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A Tea House Collective member in the Bay Area, agrees. The thirty-year-old male, who wished to remain anonymous, vaporizes to manage occasional depression and signed up online after hearing the collective's pitch at Deep Green. "I primarily was attracted to it because it was grown in the sun and naturally," he said. "But it tastes and smells like nothing I've ever had before. You can seemingly taste the soil, the pine trees, maybe the strawberries it was growing next to, the sun and the salty ocean wind — somehow it's all in there."
Yeah, darlin'/gonna make it happen/take the world in a love embrace ... Marsha checks the sex of some potted marijuana plants in her Humboldt grow. In the fading afternoon light, she says that these days she's less worried about a police raid than about the economic future of her community.
Nowadays, the cops usually ignore hippies like her and instead focus on battling the cartels in the national forest. With prices falling back to Eighties levels, pot prohibition is now a perverse form of government Farm Aid. If pot were to become legal, prices could fall further, possibly cratering the Humboldt economy.
When Marsha started growing in 1982, the price for outdoor pot was about $1,600 a pound wholesale, and she thought that was a lot. By the Nineties, wholesale pounds crested at $6,000, she says. Today, the Tea House Collective aims to wholesale pounds at $2,200 to clubs, but it's a buyers' market. Many dispensaries in the cities won't even take outdoor-grown pot. Meanwhile, indoor growers can still fetch $4,000 per pound at clubs.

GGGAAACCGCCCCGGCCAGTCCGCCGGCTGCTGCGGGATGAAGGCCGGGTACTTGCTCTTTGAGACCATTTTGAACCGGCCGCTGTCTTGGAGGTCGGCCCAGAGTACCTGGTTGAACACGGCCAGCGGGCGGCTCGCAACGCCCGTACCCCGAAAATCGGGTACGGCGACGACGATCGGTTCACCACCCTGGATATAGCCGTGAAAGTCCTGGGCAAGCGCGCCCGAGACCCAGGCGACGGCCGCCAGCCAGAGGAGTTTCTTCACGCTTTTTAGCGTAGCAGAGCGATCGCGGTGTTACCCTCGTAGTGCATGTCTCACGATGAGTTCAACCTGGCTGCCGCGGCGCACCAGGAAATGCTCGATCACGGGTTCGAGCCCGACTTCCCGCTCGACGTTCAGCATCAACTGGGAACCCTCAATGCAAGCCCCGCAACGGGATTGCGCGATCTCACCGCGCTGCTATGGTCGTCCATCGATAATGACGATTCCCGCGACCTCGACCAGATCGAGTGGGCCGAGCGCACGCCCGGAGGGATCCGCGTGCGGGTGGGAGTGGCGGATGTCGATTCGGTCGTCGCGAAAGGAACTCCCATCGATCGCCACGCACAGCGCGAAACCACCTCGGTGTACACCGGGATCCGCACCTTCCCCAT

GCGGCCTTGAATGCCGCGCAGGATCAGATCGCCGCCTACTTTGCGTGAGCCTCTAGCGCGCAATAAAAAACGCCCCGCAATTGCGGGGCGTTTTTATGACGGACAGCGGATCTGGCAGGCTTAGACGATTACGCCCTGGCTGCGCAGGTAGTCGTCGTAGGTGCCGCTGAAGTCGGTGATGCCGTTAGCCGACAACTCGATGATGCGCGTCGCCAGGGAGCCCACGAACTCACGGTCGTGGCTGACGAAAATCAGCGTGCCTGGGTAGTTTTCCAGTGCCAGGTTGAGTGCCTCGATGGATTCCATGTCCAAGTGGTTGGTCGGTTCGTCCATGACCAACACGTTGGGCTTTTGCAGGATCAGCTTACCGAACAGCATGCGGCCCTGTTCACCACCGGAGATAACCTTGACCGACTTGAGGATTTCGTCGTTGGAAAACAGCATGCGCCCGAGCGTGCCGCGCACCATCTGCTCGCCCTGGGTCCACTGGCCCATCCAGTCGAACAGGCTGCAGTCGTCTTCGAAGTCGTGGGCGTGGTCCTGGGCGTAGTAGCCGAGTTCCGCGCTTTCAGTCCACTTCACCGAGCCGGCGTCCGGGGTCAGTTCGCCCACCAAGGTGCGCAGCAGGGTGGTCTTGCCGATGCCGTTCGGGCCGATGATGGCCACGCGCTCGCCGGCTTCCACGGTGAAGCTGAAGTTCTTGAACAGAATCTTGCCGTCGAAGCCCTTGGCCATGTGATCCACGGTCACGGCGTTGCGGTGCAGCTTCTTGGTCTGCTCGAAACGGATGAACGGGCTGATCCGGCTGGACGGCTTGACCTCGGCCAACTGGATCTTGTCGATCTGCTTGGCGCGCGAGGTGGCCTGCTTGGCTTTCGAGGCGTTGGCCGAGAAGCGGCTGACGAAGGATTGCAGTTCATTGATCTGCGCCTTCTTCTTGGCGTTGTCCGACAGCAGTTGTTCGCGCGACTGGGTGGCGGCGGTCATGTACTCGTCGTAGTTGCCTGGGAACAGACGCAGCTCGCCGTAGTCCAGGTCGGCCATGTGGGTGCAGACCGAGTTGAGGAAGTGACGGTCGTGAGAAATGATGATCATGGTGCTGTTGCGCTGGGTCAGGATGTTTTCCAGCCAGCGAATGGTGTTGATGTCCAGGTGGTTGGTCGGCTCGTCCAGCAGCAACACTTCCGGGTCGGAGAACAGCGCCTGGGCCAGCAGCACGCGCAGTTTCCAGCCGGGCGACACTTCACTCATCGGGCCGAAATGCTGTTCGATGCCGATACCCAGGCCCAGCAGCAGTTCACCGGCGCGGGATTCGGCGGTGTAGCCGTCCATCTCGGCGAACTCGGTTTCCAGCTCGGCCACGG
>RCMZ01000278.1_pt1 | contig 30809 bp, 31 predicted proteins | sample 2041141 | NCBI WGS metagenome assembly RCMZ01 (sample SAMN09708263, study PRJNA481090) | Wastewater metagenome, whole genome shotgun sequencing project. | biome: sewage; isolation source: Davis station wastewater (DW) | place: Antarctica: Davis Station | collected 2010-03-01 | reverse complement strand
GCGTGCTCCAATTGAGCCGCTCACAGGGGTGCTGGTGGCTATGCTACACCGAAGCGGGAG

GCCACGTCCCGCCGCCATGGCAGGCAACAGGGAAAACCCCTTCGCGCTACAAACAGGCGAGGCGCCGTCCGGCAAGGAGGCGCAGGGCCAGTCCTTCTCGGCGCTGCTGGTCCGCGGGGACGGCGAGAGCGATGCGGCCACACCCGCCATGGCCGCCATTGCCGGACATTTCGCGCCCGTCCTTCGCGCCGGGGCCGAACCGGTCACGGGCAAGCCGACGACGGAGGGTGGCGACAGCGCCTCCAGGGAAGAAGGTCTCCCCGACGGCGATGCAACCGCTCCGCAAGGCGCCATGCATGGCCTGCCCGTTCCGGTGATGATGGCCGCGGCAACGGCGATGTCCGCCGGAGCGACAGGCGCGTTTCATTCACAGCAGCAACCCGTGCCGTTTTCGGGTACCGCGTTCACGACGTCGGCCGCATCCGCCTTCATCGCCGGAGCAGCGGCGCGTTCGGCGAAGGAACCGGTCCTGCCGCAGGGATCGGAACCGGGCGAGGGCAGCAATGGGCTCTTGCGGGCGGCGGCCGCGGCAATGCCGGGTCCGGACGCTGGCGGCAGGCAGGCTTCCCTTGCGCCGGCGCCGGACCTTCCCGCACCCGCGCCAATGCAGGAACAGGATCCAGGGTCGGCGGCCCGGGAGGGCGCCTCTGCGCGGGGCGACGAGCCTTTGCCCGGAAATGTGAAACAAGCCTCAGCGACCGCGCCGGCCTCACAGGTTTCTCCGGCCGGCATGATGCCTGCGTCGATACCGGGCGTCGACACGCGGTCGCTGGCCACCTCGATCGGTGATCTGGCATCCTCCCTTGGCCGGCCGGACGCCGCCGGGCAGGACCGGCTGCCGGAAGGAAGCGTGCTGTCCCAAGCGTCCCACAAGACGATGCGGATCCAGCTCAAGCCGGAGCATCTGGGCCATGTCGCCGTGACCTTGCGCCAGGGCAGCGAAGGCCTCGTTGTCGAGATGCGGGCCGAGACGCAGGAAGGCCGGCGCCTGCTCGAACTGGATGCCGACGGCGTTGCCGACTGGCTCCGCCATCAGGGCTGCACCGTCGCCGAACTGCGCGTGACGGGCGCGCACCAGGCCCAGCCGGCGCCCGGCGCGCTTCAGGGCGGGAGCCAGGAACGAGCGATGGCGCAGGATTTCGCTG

But what Tea House can do is raise awareness about best practices, gently prodding its neighbors and consumers to raise their standards — much like the organic food movement. Custer points to how environmentalists helped get the term "organic" legally codified for agriculture. Now, major agribusiness has seized upon the practices.
Kemp says she's already seen the green-pot movement working locally. "I know people who have quit growing indoor. As one guy said, 'I didn't want my neighbors hating me anymore.' We're all pretty tight. To have your neighbors not think well of you is important." The collective, in fact, already has a waiting list for local growers who want to join. The challenge remains to expand the consumer base.
But Tea House salesman Zeremy Uptegrove, based in San Francisco, is optimistic. He's in charge of wholesaling collective product to clubs. Although many buyers still bristle at the collective's price points (even if they are lower than indoor weed), some are coming around.
"Papadon," executive director of the Santa Clara County club SCVCS, Inc., said Tea House made a convert out of his five-year-old, 1,000-patient storefront collective this year. He had thought outdoor was generally lower quality than indoor. "Outdoor products usually are cheaper, more airy, not as colorful, they don't have the smell — everything that the indoor has," he said. "Well, Tea House has changed my mind on that. Tea House is my top shelf."
Tea House also retails $35 per eighth, about half the price of some boutique indoor. In fact, Tea House appears to be a better deal for the sick and disabled on fixed incomes who want a better product at a cheaper cost. "Tea House is simply fantastic; it is what they say," he said.
But for Custer and his THC colleagues, growing outdoor, sustainable weed is about more than just producing high-quality pot for a good price. "We chased different values than the ones we saw destroying the world," Custer explained. "We say, 'This is elemental California culture and Californians can't appreciate it. So let's start defending it.'"
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